When Colorado’s heated primary season goes cold tomorrow, political TV ads will fade from our screens, too— at least for a while.
That should come as a relief to Coloradans who’ve been pummeled with at least $14.5 million worth of ads thus far, based on political ad contracts filed by traditional and cable TV with the Federal Communications Commission.
The advertising toll is probably even higher, since not all stations file contracts with state-level super PACs, which played an outsized role in this year’s Democratic and Republican gubernatorial primaries.
In the past week before tomorrow’s vote, candidates and super PACs scheduled another $1.3 million worth of ads, offering a glimpse into just how competitive the two four-way contests for governor are.
Here’s a chart of ad contracts filed from June 18-22. Note that it doesn’t include ads purchased previously to air during the final days.
In the final days, the Republican gubernatorial contest has become a pitched battle between State Treasurer Walker Stapleton and businessman Victor Mitchell. While Mitchell bought plenty of ad time in the past week, Stapleton’s campaign is boosted by two super PACs: Coloradans for Fiscal Responsibility and Colorado Campaign for Jobs and Opportunity. Mitchell doesn’t have a super PAC supporting him.
The Campaign for Jobs and Opportunity reported to the Colorado Secretary of State that it is spending $200,000 on TV ads supporting Stapleton in the last week of the campaign. That’s the same group that came out with last-minute ads opposing former Congressman Tom Tancredo in the 2014 gubernatorial primary. After that election, at least one group accused the Republican Governor’s Association of helping fund those ads. (Tancredo is supporting Stapleton, and nominated him for governor at the April state GOP assembly.)
The sources of money for this year’s last-minute ad buy is unclear. State-level filings on July 2 and federal filings on July 15 may reveal more about the funding, but that will be long after voters cast their ballots on June 26.
Meanwhile, Mitchell’s campaign has sent letters to at least two stations complaining that ads from Coloradans for Fiscal Responsibility include false information. That group has reported spending $400,000 on TV ads attacking Mitchell and supporting Stapleton.
Republican Businessman Doug Robinson, also running for governor, has fewer than 200 ads during the entire month on Denver-area cable TV, all purchased earlier in the month. The super PAC supporting him, Build Colorado’s Future, stopped airing TV ads earlier in this month.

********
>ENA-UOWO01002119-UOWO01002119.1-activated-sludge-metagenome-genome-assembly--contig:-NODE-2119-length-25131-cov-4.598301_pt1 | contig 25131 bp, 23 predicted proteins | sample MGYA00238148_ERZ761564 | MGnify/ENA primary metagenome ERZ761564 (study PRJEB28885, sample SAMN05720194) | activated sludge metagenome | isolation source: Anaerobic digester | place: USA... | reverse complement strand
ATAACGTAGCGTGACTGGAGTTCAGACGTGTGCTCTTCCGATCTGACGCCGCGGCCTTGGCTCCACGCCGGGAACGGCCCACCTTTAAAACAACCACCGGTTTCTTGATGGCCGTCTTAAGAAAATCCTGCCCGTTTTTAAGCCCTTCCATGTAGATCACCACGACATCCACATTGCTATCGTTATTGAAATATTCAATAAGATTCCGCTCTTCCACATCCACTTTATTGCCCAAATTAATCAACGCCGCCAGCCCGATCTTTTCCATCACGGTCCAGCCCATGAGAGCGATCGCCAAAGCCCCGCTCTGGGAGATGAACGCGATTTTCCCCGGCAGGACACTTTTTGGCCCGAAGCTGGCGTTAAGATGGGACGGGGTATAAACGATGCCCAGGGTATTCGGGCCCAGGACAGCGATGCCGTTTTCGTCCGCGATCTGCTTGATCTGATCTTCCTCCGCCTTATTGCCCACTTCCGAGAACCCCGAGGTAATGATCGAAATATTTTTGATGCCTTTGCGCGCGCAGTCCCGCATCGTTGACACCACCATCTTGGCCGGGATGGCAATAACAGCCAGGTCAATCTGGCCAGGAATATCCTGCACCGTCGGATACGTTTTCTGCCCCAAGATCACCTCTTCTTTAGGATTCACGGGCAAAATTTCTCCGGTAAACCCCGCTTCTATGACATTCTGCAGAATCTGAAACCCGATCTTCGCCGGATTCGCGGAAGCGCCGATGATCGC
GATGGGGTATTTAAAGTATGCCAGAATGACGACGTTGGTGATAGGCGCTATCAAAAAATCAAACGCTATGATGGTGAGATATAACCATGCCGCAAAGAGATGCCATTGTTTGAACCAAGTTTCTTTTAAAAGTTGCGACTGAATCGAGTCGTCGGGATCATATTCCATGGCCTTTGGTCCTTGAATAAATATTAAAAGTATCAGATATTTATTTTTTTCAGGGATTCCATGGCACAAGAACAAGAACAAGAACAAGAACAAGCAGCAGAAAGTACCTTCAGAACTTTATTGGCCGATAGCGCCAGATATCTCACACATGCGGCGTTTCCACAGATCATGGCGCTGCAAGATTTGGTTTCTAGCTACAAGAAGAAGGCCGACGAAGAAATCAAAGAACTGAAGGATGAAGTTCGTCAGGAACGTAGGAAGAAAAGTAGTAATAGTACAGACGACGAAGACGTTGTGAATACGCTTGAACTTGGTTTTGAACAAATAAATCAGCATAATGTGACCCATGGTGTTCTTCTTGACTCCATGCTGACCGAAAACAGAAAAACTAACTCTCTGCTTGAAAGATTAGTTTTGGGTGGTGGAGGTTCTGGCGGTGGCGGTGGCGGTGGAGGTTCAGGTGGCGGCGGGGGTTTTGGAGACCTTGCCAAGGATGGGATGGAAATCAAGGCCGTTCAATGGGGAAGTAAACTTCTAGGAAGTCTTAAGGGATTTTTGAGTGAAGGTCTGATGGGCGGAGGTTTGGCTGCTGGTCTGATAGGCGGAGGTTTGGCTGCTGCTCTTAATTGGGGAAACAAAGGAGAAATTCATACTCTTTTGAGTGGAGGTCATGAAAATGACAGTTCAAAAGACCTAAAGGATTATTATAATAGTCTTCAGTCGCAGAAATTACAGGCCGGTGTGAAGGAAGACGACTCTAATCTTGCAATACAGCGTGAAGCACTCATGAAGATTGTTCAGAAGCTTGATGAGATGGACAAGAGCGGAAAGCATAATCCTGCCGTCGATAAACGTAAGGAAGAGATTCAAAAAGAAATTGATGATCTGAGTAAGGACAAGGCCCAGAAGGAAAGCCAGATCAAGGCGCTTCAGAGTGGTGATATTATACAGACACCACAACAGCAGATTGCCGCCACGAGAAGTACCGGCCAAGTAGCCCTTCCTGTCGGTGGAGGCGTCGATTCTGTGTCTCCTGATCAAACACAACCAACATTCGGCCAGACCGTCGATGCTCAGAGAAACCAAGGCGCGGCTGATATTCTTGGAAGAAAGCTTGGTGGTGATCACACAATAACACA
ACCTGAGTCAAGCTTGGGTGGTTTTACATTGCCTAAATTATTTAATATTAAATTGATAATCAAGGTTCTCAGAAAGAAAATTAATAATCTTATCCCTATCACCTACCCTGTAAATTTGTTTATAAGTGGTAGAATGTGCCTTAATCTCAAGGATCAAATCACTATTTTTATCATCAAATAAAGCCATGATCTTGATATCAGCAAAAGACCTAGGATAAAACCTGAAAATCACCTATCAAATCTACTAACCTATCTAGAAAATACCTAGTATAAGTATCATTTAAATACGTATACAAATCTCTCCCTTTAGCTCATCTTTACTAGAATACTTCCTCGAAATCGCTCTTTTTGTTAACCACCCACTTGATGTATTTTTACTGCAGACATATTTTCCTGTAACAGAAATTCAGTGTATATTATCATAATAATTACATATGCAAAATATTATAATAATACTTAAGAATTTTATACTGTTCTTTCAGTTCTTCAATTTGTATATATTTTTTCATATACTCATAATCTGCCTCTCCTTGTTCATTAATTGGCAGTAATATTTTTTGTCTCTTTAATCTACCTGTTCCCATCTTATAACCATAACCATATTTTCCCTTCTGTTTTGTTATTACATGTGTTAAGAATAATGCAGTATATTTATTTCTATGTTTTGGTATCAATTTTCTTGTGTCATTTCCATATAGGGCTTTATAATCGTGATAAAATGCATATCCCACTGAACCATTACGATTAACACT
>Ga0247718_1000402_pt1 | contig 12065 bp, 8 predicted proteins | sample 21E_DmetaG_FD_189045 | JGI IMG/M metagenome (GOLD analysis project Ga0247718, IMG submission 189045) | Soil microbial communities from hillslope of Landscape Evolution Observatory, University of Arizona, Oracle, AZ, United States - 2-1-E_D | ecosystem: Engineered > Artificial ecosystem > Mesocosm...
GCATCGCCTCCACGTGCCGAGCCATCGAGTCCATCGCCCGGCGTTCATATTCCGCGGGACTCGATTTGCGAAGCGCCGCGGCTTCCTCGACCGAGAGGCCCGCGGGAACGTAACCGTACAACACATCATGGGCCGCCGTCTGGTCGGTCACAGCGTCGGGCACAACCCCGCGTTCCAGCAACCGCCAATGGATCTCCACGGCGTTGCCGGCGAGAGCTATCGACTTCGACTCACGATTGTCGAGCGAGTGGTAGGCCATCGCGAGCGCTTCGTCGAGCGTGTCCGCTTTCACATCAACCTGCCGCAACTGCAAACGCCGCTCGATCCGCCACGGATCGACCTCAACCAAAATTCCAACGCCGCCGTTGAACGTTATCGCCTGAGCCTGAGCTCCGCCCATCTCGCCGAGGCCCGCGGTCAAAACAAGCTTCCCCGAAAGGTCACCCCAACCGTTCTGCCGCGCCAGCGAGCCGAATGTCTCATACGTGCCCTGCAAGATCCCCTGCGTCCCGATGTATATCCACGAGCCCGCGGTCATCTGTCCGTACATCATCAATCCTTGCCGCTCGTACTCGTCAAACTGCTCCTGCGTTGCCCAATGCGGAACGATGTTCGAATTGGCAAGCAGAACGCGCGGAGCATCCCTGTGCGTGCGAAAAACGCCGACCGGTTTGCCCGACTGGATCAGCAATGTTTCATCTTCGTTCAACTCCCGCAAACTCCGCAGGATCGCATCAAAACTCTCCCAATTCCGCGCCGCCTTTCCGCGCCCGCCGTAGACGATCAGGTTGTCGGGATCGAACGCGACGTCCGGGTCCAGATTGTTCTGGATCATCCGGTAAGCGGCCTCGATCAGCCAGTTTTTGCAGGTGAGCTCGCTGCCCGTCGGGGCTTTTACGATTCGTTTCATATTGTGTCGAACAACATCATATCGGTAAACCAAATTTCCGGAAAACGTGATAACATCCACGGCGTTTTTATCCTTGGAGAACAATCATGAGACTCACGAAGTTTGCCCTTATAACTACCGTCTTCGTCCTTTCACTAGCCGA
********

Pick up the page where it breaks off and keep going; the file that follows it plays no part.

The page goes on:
And a fourth candidate, former Parker Mayor Greg Lopez, is spending less than $10,000 on TV advertising.
On the Democratic side, all four candidates for governor stepped up their ad game last week, with Congressman Jared Polis continuing to lead the way. But former state Treasurer Cary Kennedy and Lt. Gov. Donna Lynne aren’t far behind.
Former state Sen. Mike Johnston lags in spending his own money. But the super PAC supporting him, Frontier Fairness, is dropping a total of nearly $2.4 million on TV ads in June, according to independent spending reports filed by the group. Former New York City Mayor Michael Bloomberg gave $2 million and LinkedIn co-found Reid Hoffman gave $1 million to the PAC.
Teachers for Kennedy is also spending significantly on TV ads supporting Kennedy, while the Sierra Club and Bold Colorado are supporting Polis. Teachers for Kennedy is funded by teachers unions as well as PACs supporting Democratic women candidates. Bold Colorado is primarily funded by the nonprofit Gay & Lesbian Victory Fund, while the state-level Sierra Club received $600,000 from the national nonprofit, making it impossible to know where the cash came from.
Here’s a look at the nearly $12 million of ad spending (and again, it’s more than that because not everyone is reporting spending by Frontier Fairness and similar contracts) on the governor’s contest:
The governor’s race is dominating TV ad time in Colorado’s primary, but other candidates and groups have a presence. Here’s a look at advertising by contest:
In some instances, there are contracts filed for advertisers who are targeting issues instead of particular candidates or contests. For instance, Coloradans for Responsible Energy Development airs ads year-round promoting oil and gas development.
It’s worth noting that in several contests, only one candidate is on TV:
- Democrat Phil Weiser dominates the airwaves in his race against state Rep. Joe Salazar for the attorney general nomination. One of Weiser’s ads features his endorsement from Gov. John Hickenlooper and former AG and U.S. Sen. Ken Salazar (who isn’t related to Joe).
- Democrat Joe Neguse is the only TV advertiser in the 2nd Congressional District primary, where he faces Mark Williams.
- Democrat Jason Crow is on Denver-area cable TV in his primary contest versus Levi Tillemann for the nomination to face incumbent 6th Congressional District Rep. Mike Coffman.
Finally, here’s a look at all the TV ad spending based on contracts filed through June 22 for advertising to air before Tuesday’s primary:
There may be a respite coming from political ads once Tuesday’s primary is on the books.
The next ads scheduled for the fall begin in late August.
Three federal super PACs have reserved $3.7 million in time leading up to election day to focus on what’s expected to be another heated 6th Congressional District contest between Coffman and his Democratic opponent.
Once the nominees for governor are set, expect the Republican Governors and Democratic Governors associations to step into Colorado in a big way.
And if those nominees are multi-millionaires Mitchell and Polis, expect them to keep investing their own cash in what has become the most expensive governor’s race in Colorado history.
UPDATE: A previous headline indicated $14.5 million was spent in the governor’s race alone. That’s now much was spent so far in all races in Colorado.